To stick to the original challenge, yes, I teamed up with composer Nigel Deane to create a soundtrack for Outside the Lines.  And by that, I mean I threw some ideas and words at Nigel, and he came back with fully formed auditory masterpieces.  But hey, team effort, right?

But, in the world of audio production, this year I realized another major field where my various interests overlap.  Audiobook production.  I took a class on audiobook narration starting the first week of this challenge, and it caught my attention.  One year later, I’m finishing up the editing on my 10th audiobook title.  I had never even thought that it was a plausible freelance gig to pursue, but all it took was a little creative push and some support, and now I have a whole new avenue of creative projects.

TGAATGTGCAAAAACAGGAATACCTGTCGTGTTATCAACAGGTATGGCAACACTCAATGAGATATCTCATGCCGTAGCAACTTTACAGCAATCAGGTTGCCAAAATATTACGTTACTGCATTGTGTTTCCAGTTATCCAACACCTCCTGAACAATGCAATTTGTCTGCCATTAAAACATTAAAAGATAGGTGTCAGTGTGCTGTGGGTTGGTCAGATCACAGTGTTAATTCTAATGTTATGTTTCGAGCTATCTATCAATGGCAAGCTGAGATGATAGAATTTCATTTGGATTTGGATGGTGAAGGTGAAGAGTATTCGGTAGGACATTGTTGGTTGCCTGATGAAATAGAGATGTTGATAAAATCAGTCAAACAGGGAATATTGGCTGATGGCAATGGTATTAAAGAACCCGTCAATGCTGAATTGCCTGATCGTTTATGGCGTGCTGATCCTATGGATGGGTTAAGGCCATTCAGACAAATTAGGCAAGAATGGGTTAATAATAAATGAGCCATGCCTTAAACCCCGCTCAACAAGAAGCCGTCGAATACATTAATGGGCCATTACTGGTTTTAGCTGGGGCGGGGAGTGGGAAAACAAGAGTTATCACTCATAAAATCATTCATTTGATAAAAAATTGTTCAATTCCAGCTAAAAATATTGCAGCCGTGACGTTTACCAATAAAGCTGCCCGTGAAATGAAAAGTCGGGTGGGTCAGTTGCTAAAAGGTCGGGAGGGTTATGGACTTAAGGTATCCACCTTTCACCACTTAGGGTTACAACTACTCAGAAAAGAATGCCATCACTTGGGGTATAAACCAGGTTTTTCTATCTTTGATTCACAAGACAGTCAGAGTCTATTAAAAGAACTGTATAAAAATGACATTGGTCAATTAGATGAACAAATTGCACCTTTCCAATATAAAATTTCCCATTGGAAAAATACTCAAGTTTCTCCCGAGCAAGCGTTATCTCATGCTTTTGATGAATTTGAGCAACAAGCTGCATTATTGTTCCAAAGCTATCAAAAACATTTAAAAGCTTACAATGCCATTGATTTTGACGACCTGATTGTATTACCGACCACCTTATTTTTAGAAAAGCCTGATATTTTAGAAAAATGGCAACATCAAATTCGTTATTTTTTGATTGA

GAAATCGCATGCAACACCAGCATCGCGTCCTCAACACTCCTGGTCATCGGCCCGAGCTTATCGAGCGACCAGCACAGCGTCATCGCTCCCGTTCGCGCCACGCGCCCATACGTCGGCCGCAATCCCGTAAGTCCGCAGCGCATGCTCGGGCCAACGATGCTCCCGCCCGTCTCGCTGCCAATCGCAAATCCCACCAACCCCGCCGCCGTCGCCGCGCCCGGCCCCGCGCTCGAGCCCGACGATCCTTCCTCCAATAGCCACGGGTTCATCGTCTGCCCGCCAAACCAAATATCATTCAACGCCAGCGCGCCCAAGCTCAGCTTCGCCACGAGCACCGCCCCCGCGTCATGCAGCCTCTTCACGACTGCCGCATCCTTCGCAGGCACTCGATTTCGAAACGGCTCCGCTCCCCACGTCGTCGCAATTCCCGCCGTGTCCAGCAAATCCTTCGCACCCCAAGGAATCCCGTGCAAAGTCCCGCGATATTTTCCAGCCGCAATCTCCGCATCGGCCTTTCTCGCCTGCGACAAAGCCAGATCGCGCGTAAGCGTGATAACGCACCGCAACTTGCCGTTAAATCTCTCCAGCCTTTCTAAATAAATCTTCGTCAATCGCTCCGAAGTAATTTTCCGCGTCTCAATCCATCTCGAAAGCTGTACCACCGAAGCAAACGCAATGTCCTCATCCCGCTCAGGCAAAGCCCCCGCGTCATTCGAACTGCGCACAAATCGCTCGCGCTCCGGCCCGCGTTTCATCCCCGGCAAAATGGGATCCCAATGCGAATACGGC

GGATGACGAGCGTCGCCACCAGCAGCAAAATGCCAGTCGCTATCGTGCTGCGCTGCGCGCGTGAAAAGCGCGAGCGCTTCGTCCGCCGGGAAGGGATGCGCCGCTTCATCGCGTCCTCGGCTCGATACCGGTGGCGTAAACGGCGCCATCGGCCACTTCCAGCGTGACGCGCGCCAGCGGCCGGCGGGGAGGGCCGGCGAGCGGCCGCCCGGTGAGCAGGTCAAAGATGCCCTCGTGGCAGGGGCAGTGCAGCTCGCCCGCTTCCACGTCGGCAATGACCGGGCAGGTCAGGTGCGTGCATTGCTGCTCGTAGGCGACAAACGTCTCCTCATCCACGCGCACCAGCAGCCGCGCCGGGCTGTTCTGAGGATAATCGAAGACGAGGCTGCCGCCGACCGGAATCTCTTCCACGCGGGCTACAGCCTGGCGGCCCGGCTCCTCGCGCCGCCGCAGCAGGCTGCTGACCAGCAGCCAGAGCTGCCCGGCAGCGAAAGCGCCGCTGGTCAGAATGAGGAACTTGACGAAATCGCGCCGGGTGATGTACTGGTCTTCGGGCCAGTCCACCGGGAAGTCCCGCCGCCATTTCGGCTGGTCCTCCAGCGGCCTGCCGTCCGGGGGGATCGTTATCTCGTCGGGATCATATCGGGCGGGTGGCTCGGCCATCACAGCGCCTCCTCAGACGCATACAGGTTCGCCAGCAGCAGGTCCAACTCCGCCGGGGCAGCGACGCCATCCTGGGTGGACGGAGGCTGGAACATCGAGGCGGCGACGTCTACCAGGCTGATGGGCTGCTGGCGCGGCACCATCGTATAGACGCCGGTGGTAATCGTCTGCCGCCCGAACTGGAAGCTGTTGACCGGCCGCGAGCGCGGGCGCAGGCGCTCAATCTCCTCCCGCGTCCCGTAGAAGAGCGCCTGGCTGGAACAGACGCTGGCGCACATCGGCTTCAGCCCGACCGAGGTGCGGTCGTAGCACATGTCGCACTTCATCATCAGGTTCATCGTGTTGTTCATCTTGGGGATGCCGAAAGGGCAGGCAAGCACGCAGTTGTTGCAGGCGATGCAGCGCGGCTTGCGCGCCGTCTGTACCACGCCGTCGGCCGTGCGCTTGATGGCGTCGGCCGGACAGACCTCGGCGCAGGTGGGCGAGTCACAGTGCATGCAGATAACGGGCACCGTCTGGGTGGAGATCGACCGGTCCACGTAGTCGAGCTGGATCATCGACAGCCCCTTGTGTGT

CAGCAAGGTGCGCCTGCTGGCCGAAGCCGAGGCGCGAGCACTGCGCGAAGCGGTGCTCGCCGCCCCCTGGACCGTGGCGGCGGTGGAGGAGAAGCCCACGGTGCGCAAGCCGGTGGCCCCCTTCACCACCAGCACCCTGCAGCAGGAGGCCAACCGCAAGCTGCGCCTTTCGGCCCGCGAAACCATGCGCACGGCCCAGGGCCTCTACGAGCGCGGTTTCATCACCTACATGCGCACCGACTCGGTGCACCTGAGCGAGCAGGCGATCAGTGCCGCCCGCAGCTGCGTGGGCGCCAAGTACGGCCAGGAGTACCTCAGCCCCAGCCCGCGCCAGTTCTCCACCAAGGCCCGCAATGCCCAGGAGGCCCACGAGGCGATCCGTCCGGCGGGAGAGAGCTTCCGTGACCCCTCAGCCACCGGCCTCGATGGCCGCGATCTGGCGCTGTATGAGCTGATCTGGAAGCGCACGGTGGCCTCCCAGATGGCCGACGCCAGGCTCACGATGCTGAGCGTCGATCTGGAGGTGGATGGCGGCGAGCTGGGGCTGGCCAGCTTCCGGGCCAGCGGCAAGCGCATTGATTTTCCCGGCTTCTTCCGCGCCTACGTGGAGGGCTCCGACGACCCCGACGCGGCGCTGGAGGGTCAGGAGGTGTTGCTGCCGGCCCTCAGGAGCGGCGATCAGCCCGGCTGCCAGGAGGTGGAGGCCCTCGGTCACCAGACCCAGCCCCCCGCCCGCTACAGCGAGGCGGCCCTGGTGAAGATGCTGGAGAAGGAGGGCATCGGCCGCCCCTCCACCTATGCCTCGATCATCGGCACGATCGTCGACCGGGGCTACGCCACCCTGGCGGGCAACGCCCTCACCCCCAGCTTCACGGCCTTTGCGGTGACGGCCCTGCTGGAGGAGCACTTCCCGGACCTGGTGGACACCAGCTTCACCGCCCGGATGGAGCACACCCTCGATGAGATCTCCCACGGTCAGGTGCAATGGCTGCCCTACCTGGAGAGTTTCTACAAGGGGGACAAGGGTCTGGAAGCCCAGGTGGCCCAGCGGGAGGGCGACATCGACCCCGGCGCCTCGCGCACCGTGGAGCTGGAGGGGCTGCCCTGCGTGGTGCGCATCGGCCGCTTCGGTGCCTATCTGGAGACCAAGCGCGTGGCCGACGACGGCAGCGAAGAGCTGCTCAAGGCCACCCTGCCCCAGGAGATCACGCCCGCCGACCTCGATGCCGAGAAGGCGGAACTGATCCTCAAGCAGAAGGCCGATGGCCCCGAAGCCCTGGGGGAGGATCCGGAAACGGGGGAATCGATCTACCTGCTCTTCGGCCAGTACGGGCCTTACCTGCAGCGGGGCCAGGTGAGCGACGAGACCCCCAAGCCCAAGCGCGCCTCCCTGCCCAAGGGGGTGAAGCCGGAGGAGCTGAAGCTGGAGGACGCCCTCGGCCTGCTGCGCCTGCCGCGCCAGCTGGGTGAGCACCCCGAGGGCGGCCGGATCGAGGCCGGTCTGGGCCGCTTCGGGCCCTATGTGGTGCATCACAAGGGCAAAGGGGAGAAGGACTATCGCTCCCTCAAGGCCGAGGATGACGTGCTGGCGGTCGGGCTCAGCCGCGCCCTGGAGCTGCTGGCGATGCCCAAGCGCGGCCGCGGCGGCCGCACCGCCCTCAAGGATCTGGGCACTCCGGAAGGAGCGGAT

7. Create a webcomic – 4/10

Webcomic.jpg

I absolutely love comics.  I now also realize how much time, effort, and creative energy they take to routinely produce.  And patience, big time.  Technically, I did create a webcomic this year- Best Fiends.  However, I have only completed 5 strips, and haven’t developed any routines or patterns for consistent drawing and posting like I had hoped to.  But through my research and attempts, I have a much better understanding of the process of creating webcomics, and certainly have more practice than I did before this year.

8. Create a short film – 5/10

Short film.png

I had really hoped to spend a week out in the sand dunes shooting a short post-apocalyptic comedy with actor friends from around the country.  I had kind of hoped to spend a weekend in an empty office building filming a comedic short about internships.  I had vaguely been interested in drawing strange cartoon hedgehogs on old brown paper packaging and animating them to music.  But then I got sucked into all my other projects and put all my resources into show producing.  So I ended up with some eclectic promotional videos instead, like this one.  and this one.